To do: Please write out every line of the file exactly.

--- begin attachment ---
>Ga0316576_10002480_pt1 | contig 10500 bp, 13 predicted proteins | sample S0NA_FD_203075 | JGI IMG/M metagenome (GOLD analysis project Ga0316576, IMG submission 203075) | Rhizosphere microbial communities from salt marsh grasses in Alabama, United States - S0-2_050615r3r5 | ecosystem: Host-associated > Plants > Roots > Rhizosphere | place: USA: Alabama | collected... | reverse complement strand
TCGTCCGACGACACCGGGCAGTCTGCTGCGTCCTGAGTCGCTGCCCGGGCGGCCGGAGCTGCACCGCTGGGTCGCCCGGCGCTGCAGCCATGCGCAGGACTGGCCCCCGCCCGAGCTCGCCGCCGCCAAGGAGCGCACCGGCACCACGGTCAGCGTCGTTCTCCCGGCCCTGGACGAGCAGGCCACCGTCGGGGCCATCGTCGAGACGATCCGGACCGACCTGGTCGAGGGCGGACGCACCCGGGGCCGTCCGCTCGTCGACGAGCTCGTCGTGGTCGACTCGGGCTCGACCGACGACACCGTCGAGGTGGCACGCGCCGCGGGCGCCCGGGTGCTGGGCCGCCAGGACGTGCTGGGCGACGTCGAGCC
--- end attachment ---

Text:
>Ga0316576_10002480_pt1 | contig 10500 bp, 13 predicted proteins | sample S0NA_FD_203075 | JGI IMG/M metagenome (GOLD analysis project Ga0316576, IMG submission 203075) | Rhizosphere microbial communities from salt marsh grasses in Alabama, United States - S0-2_050615r3r5 | ecosystem: Host-associated > Plants > Roots > Rhizosphere | place: USA: Alabama | collected... | reverse complement strand
TCGTCCGACGACACCGGGCAGTCTGCTGCGTCCTGAGTCGCTGCCCGGGCGGCCGGAGCTGCACCGCTGGGTCGCCCGGCGCTGCAGCCATGCGCAGGACTGGCCCCCGCCCGAGCTCGCCGCCGCCAAGGAGCGCACCGGCACCACGGTCAGCGTCGTTCTCCCGGCCCTGGACGAGCAGGCCACCGTCGGGGCCATCGTCGAGACGATCCGGACCGACCTGGTCGAGGGCGGACGCACCCGGGGCCGTCCGCTCGTCGACGAGCTCGTCGTGGTCGACTCGGGCTCGACCGACGACACCGTCGAGGTGGCACGCGCCGCGGGCGCCCGGGTGCTGGGCCGCCAGGACGTGCTGGGCGACGTCGAGCC